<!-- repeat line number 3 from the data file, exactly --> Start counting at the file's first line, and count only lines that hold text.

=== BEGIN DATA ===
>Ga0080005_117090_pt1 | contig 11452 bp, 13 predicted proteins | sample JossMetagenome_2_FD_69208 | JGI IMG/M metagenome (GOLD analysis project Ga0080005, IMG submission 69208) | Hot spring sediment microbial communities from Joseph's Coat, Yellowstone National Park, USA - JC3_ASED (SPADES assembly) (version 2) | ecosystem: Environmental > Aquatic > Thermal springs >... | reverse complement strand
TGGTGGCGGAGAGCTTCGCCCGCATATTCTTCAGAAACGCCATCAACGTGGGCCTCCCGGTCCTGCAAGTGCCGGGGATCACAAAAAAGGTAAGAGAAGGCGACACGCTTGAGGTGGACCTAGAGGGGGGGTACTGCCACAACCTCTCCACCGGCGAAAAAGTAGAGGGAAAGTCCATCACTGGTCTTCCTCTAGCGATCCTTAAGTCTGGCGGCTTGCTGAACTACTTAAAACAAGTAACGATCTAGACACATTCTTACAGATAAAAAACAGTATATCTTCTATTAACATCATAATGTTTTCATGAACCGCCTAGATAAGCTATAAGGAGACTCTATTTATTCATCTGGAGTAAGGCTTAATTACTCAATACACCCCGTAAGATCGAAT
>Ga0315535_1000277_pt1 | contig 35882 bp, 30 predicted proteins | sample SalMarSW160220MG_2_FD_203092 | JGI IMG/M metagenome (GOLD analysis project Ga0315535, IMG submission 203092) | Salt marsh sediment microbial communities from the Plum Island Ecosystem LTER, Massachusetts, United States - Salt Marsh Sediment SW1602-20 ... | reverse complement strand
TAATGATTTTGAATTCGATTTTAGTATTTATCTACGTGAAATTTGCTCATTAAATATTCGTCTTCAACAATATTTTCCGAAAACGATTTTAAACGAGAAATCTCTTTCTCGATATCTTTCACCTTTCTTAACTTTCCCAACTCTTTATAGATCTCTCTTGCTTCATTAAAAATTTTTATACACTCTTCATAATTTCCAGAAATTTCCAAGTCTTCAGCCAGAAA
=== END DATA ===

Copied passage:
>Ga0315535_1000277_pt1 | contig 35882 bp, 30 predicted proteins | sample SalMarSW160220MG_2_FD_203092 | JGI IMG/M metagenome (GOLD analysis project Ga0315535, IMG submission 203092) | Salt marsh sediment microbial communities from the Plum Island Ecosystem LTER, Massachusetts, United States - Salt Marsh Sediment SW1602-20 ... | reverse complement strand